Diabetes Drug Metformin Could Extend Lifespan

A senior couple smiling together.

Metformin which has been around for a while is the first-line medication for the treatment of type 2 diabetes. It was approved in England in 1957 and made available to type 2 diabetics around the world shortly thereafter. Metformin is believed to be the most widely used medication for diabetes which is taken by mouth. It is available as a generic medication. Metformin is primarily used for type 2 diabetes, but is increasingly being used in polycystic ovary syndrome.

Studies suggest the diabetes drug metformin could increase life expectancy and improve the health of older people. . The drug’s anti-aging properties have so far only been tested on animals. Human trials are planned for 2016. According to the New Zealand Herald, a new anti-aging drug is going to be tested on human subjects. The potential result of this could mean that we, human beings, could extend our life spans to 120 years of age, and be in good health to the very end.

Belgian researchers have tested the drug on roundworms, and have had positive results so the next step is to do a human trial.

The upcoming clinical trial which is called Targeting Aging with Metformin (TAME), will be conducted by the FDA. Researchers are looking for 3,000 people in their 70s and 80s who either have or are at risk of having major diseases, and the trial should last from 5 to 7 years.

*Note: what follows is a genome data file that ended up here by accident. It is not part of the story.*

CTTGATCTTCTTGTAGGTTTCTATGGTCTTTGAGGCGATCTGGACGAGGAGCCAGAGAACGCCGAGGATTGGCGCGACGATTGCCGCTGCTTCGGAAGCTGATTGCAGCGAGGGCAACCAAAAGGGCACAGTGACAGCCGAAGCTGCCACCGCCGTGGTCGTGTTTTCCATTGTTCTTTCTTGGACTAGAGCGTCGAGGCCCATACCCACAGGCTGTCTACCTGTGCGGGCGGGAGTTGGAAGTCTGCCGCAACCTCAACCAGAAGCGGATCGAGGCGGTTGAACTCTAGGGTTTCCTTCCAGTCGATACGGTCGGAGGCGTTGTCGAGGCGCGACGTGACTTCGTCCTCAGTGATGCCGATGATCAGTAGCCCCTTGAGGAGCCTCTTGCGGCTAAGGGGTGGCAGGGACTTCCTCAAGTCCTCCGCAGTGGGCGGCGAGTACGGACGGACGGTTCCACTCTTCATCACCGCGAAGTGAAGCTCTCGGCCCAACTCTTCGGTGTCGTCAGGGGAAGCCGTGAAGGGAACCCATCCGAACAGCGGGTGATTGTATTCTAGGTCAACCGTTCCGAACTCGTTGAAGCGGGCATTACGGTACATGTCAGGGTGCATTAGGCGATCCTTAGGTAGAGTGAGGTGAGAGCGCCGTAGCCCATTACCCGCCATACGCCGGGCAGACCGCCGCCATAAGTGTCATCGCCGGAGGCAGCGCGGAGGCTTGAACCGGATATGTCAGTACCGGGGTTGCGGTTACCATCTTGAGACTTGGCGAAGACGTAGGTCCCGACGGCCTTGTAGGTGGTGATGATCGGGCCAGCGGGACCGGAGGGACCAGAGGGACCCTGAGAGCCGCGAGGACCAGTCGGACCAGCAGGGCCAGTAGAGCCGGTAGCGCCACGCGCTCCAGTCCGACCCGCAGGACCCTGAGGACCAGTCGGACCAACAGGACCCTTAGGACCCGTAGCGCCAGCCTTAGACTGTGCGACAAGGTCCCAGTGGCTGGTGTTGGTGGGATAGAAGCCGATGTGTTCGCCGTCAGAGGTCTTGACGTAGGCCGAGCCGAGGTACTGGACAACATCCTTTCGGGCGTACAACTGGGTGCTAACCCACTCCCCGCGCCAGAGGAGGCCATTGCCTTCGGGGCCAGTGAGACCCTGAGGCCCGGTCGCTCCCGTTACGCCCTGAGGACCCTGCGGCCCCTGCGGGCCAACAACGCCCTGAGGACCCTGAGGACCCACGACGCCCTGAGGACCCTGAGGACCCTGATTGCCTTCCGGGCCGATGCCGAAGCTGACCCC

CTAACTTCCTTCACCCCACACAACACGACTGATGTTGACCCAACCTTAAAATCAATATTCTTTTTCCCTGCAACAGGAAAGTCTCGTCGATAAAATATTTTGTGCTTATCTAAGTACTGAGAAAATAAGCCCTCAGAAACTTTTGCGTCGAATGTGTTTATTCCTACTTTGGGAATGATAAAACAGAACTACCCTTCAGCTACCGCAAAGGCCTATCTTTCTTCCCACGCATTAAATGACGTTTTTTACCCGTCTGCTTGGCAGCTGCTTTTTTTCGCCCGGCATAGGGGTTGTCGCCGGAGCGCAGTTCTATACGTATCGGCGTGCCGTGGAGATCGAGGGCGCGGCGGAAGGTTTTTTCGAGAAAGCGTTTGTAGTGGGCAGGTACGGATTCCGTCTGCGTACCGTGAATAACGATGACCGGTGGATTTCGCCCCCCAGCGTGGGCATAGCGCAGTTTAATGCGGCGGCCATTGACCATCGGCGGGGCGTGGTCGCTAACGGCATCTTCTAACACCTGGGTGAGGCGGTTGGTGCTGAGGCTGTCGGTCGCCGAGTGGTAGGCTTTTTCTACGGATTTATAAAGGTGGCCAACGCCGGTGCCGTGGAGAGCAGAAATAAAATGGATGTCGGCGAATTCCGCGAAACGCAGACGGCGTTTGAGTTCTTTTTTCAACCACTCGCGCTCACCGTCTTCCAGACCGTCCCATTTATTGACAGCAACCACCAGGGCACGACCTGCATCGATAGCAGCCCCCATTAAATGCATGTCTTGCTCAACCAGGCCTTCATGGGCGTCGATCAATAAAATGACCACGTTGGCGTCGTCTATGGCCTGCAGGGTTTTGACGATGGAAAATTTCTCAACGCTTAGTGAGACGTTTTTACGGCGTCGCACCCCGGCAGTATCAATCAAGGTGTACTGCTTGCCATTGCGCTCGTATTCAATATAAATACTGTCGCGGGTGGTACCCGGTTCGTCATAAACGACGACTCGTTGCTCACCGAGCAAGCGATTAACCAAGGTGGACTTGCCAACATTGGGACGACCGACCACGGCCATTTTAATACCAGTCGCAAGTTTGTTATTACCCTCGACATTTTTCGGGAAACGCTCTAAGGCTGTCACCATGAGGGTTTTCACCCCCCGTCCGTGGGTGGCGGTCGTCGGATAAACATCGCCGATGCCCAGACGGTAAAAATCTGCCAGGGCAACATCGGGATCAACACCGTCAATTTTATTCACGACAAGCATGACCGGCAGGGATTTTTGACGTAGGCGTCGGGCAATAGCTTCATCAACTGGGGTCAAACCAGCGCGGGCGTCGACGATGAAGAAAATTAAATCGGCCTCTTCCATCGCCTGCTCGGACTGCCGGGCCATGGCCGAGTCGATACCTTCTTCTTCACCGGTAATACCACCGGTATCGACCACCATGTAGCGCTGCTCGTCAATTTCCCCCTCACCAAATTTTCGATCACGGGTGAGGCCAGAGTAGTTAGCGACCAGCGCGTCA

“Aging is a driving force behind metabolic syndrome and diabetes. Given that metformin is clinically proven to alleviate symptoms of these conditions, and reduce risk of cancer, we thought perhaps it was a good candidate to study for its broader effects on health and lifespan,” said Rafael de Cabo, Ph.D., of the NIA’s Intramural Research Program.

In a study, headed by Rafael de Cabo, researchers found male mice on a 0.1 percent metformin treatment had a 5.83 percent increase in lifespan compared to control group mice on a standard diet with no metformin. The 1 percent metformin treatment had the opposite effect. These mice had a 14.4 percent shorter lifespan compared to the control group, likely due to kidney failure. The lower metformin dose did not seem to cause any negative effect on the renal system.

Study of more than 180,000 people showed that diabetes patients being treated with metformin not only lived longer than other diabetic patients, but also lived longer than the healthy control sample.

One of the effects of the drug is making our cells better oxygenated, which can improve our health. The mechanism behind the increased oxygenation is not exactly clear, but scientists are not surprised that the extra oxygen has a positive effect on our body.

If the clinical trial goes well, age 70 could soon become the new 50. Age 100 could be the new 80, and so on. Better yet, we can age in a healthier fashion, free from many of the debilitating diseases that make living to older ages undesirable. It won’t be an immortality pill, but it might be the closest thing.

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